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  1. The research draws from a larger study conducted at four large public universities examining the non-normative attitudes of first-year engineering students and how these attitudes might affect their collegiate experience and the development of their engineering identity. Within the survey demographics section, students were asked to report their gender with as many options as they felt appropriate to describe themselves. Students were given the option to respond “male,” “female,” “cisgender,” “transgender,” “agender,” “genderqueer,” and/or “a gender not listed.” Of the students surveyed, 2,697 identified themselves as male or female. Of this population, 55 students additionally identified themselves as cisgender. A Welch’s t-test revealed that factors relating to engineering identity were significantly different between cisgender students who self-identified and those who did not. Self-identified cisgender students possessed higher scores on factors measuring components of engineering identity, such as Physics Performance/Competence beliefs (p = 0.001, Cohen’s d = 0.412). These students were also rated as higher on Openness from the “Big 5” personality measures (p = 0.006, Cohen’s d = 0.403), and scored significantly lower on Conscientiousness from the “Big 5” personality measures (p = 0.028, Cohen’s d = 0.343). These data highlight the differences between cisgender identified and non-identified students. Higher Openness results indicate that cisgender students are significantly more attentive of individuals’ inner feelings and may seek out more variety in their experiences than their non-cis-identified peers. Lower Conscientiousness scores reveal that cisgender students, on average, are less likely to conform to traditional cultural norms. Additionally, stronger scores relating to engineering identity indicate that cisgender-identified students feel that they belong in engineering. Together, these findings suggest that cisgender students possess traits and attitudes that could position them as ambassadors to or changemakers within engineering culture. Future research will work to understand these differences qualitatively to inform ways in which these individuals may serve as allies or “bridgers” for individuals within engineering who do not conform to gender and sexual orientation binaries.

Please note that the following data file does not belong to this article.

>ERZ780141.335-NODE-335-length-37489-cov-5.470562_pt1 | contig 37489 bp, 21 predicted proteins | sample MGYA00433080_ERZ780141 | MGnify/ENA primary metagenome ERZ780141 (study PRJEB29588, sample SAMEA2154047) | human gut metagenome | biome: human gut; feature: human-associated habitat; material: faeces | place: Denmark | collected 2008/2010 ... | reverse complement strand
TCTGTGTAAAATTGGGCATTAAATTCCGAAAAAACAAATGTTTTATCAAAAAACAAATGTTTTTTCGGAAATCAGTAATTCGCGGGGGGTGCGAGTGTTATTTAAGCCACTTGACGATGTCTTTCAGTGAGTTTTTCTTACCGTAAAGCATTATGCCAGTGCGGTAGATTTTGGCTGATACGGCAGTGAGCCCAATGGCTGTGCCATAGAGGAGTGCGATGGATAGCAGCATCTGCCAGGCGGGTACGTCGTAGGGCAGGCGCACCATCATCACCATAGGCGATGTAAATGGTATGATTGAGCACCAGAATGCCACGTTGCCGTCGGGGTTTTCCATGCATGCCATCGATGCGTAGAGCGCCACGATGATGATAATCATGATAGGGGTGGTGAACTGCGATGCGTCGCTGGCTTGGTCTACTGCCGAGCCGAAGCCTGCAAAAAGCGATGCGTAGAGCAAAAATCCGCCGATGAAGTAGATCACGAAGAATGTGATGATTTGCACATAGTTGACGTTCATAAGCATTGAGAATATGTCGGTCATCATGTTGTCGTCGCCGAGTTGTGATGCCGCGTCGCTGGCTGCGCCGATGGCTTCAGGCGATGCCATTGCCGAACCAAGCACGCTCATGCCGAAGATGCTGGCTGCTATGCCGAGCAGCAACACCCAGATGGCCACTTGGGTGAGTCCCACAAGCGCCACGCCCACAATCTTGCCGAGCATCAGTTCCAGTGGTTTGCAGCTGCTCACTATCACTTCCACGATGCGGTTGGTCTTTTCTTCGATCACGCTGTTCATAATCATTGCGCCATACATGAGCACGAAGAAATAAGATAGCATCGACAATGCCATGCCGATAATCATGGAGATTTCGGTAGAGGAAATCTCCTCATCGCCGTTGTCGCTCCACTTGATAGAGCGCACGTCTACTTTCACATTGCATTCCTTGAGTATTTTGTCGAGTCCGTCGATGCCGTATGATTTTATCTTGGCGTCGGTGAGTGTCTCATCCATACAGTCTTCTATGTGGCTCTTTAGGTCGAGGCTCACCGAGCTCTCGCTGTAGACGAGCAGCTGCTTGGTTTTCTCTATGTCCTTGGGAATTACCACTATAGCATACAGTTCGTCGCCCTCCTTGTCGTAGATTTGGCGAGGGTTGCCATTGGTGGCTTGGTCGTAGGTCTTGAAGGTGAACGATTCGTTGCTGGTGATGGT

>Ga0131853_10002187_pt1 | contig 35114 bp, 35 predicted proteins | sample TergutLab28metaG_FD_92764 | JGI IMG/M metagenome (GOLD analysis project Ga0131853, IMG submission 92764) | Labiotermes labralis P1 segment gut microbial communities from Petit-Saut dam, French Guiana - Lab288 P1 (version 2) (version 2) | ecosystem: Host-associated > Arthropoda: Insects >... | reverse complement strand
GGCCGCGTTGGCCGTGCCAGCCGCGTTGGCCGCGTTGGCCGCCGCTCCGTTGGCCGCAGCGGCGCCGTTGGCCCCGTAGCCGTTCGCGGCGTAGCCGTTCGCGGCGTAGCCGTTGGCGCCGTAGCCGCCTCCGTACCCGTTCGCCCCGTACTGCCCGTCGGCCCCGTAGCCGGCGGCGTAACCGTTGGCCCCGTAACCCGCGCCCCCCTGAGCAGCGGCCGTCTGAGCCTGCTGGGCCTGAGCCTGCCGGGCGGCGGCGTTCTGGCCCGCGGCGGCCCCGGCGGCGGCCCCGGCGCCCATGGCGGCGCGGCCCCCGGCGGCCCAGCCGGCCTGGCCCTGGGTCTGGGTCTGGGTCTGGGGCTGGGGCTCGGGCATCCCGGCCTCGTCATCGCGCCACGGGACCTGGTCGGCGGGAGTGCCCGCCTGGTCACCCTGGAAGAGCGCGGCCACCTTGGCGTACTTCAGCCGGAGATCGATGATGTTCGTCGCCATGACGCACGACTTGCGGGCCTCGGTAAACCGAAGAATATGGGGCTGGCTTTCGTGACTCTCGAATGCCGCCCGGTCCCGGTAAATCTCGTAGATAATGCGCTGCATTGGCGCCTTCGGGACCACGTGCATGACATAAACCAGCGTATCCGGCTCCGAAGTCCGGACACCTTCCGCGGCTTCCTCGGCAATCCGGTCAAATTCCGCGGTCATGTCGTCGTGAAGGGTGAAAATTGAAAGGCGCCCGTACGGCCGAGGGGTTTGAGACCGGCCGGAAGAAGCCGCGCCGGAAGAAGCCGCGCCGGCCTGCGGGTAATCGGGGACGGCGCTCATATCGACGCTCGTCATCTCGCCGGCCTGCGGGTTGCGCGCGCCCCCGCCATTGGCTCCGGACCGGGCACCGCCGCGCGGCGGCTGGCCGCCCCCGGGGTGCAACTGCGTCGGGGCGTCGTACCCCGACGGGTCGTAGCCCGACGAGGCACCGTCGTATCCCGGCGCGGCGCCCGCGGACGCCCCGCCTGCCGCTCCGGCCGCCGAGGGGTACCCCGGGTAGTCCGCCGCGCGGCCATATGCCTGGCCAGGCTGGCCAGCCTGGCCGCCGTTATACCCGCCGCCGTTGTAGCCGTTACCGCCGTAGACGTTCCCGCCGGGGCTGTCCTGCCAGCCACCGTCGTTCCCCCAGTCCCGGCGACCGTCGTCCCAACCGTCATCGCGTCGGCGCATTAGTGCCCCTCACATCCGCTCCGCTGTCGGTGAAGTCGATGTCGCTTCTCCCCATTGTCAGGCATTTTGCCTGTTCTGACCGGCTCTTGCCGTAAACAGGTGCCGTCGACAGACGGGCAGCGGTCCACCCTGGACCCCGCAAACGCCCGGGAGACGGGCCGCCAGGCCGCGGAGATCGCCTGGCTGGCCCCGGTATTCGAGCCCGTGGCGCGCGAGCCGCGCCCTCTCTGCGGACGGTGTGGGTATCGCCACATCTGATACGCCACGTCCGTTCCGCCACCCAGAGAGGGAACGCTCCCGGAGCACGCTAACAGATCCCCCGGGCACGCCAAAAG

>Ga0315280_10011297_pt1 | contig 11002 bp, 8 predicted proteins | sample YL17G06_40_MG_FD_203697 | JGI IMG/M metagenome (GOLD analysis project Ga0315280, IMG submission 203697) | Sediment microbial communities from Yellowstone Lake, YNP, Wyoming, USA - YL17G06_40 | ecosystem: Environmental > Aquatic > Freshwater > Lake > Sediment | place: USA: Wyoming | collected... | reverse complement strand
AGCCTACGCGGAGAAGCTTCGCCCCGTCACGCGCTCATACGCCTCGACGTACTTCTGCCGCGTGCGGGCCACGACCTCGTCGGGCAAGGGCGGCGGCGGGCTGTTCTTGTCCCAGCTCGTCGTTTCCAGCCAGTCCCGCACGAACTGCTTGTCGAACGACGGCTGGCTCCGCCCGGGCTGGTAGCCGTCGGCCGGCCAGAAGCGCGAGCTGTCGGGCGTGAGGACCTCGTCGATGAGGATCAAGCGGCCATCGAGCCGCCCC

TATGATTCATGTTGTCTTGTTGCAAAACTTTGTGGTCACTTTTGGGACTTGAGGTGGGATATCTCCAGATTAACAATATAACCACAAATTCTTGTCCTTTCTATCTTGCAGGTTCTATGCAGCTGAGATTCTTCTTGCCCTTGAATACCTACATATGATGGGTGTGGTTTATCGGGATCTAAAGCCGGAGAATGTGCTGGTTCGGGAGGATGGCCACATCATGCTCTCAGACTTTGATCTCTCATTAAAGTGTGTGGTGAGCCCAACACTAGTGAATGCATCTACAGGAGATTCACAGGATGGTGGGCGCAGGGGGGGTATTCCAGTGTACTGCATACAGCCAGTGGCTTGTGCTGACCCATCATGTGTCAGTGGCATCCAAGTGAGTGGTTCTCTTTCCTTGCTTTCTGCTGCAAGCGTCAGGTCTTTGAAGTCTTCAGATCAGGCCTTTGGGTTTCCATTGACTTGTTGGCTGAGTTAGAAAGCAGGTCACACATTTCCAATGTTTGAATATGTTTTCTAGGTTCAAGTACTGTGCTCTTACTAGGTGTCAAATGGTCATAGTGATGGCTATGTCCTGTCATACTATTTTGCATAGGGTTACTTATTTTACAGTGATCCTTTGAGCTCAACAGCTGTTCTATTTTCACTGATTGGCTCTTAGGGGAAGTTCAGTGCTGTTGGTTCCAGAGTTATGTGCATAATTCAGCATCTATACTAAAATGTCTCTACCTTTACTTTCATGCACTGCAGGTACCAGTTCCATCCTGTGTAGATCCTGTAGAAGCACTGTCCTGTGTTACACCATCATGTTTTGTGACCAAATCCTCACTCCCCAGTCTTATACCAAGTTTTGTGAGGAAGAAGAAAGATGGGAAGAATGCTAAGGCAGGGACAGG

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  2. Previous studies quantitatively and qualitatively measured and validated the constructs that make up math identity, physics identity and engineering identity (i.e., interest in the subject, recognition by others, and beliefs about one’s performance/competence) for predicting engineering choice. To answer the first research question, a Welch’s t-test was used to compare the averages of first-generation college students and non-first-generation college students on overall measures of mathematics, physics, and engineering identity as well as the constructs of interest, recognition, and performance/competence in each subject area. This t-test was selected because it corrects unequal variance within the two populations. To answer the second research question, we used multiple linear regression to predict the choices of STEM and non-stem majors using measures of identity, affective factors, and first-generation college student status. Results from the first analysis demonstrate that first-generation college students entered engineering with a high sense of engineering identity, particularly in the performance/competence and interest constructs. Regression results showed that first-generation college students’ physics identity positively predicted choice of a non-STEM career; that is, first-generation college students with high physics identity were more interested in non-STEM careers (e.g., non-profit/non-government organization and medicine/health). This work highlights that first-generation college students may have different career pathway intentions and motivations in studying engineering during college.